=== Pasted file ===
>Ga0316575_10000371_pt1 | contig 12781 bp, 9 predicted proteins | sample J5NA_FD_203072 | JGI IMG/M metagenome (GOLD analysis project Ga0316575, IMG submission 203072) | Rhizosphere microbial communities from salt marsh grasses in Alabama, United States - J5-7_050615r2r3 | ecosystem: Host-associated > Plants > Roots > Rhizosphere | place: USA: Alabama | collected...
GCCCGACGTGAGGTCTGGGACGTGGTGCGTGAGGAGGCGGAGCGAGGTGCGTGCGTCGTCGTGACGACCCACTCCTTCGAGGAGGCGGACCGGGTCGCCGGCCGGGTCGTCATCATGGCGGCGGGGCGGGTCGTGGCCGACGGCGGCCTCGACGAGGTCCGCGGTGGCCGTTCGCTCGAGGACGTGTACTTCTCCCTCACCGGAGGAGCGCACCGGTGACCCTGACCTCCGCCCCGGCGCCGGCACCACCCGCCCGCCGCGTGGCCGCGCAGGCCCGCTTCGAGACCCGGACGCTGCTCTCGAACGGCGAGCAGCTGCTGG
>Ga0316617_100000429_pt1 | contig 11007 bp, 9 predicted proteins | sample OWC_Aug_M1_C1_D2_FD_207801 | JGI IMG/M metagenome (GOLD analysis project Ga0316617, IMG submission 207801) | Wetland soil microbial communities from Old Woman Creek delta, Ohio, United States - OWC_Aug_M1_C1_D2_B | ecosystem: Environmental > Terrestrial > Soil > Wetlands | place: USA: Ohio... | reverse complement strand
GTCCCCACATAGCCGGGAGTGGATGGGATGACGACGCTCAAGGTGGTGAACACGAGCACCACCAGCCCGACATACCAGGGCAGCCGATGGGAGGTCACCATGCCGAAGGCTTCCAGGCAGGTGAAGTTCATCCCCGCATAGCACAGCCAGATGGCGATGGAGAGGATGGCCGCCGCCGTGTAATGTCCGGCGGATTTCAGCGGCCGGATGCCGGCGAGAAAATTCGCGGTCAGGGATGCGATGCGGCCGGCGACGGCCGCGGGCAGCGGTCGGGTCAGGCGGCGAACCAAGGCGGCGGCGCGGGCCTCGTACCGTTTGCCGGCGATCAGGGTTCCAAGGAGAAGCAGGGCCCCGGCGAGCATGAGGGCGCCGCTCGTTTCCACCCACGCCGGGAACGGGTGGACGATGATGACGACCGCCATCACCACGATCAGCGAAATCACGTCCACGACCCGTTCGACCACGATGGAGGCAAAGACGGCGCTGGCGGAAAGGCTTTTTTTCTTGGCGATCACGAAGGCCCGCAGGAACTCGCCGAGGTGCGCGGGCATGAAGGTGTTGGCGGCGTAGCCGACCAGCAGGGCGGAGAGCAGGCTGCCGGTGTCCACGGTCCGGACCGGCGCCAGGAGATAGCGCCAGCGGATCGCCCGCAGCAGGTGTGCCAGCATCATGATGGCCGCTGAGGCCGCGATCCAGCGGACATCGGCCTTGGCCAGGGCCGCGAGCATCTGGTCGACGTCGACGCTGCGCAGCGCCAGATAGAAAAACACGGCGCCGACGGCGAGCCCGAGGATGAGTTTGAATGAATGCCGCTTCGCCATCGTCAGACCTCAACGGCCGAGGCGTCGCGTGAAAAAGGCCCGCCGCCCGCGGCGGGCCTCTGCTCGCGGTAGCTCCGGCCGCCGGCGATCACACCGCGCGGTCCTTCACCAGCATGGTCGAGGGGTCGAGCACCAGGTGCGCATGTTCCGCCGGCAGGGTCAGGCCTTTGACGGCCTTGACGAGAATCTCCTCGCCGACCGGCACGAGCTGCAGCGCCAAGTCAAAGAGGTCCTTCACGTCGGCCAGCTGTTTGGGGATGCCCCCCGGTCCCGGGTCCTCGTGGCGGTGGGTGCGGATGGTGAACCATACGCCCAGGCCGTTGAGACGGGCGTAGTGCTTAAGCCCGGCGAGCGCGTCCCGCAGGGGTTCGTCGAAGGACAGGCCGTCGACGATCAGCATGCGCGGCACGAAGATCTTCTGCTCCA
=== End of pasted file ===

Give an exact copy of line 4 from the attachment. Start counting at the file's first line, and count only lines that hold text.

GTCCCCACATAGCCGGGAGTGGATGGGATGACGACGCTCAAGGTGGTGAACACGAGCACCACCAGCCCGACATACCAGGGCAGCCGATGGGAGGTCACCATGCCGAAGGCTTCCAGGCAGGTGAAGTTCATCCCCGCATAGCACAGCCAGATGGCGATGGAGAGGATGGCCGCCGCCGTGTAATGTCCGGCGGATTTCAGCGGCCGGATGCCGGCGAGAAAATTCGCGGTCAGGGATGCGATGCGGCCGGCGACGGCCGCGGGCAGCGGTCGGGTCAGGCGGCGAACCAAGGCGGCGGCGCGGGCCTCGTACCGTTTGCCGGCGATCAGGGTTCCAAGGAGAAGCAGGGCCCCGGCGAGCATGAGGGCGCCGCTCGTTTCCACCCACGCCGGGAACGGGTGGACGATGATGACGACCGCCATCACCACGATCAGCGAAATCACGTCCACGACCCGTTCGACCACGATGGAGGCAAAGACGGCGCTGGCGGAAAGGCTTTTTTTCTTGGCGATCACGAAGGCCCGCAGGAACTCGCCGAGGTGCGCGGGCATGAAGGTGTTGGCGGCGTAGCCGACCAGCAGGGCGGAGAGCAGGCTGCCGGTGTCCACGGTCCGGACCGGCGCCAGGAGATAGCGCCAGCGGATCGCCCGCAGCAGGTGTGCCAGCATCATGATGGCCGCTGAGGCCGCGATCCAGCGGACATCGGCCTTGGCCAGGGCCGCGAGCATCTGGTCGACGTCGACGCTGCGCAGCGCCAGATAGAAAAACACGGCGCCGACGGCGAGCCCGAGGATGAGTTTGAATGAATGCCGCTTCGCCATCGTCAGACCTCAACGGCCGAGGCGTCGCGTGAAAAAGGCCCGCCGCCCGCGGCGGGCCTCTGCTCGCGGTAGCTCCGGCCGCCGGCGATCACACCGCGCGGTCCTTCACCAGCATGGTCGAGGGGTCGAGCACCAGGTGCGCATGTTCCGCCGGCAGGGTCAGGCCTTTGACGGCCTTGACGAGAATCTCCTCGCCGACCGGCACGAGCTGCAGCGCCAAGTCAAAGAGGTCCTTCACGTCGGCCAGCTGTTTGGGGATGCCCCCCGGTCCCGGGTCCTCGTGGCGGTGGGTGCGGATGGTGAACCATACGCCCAGGCCGTTGAGACGGGCGTAGTGCTTAAGCCCGGCGAGCGCGTCCCGCAGGGGTTCGTCGAAGGACAGGCCGTCGACGATCAGCATGCGCGGCACGAAGATCTTCTGCTCCA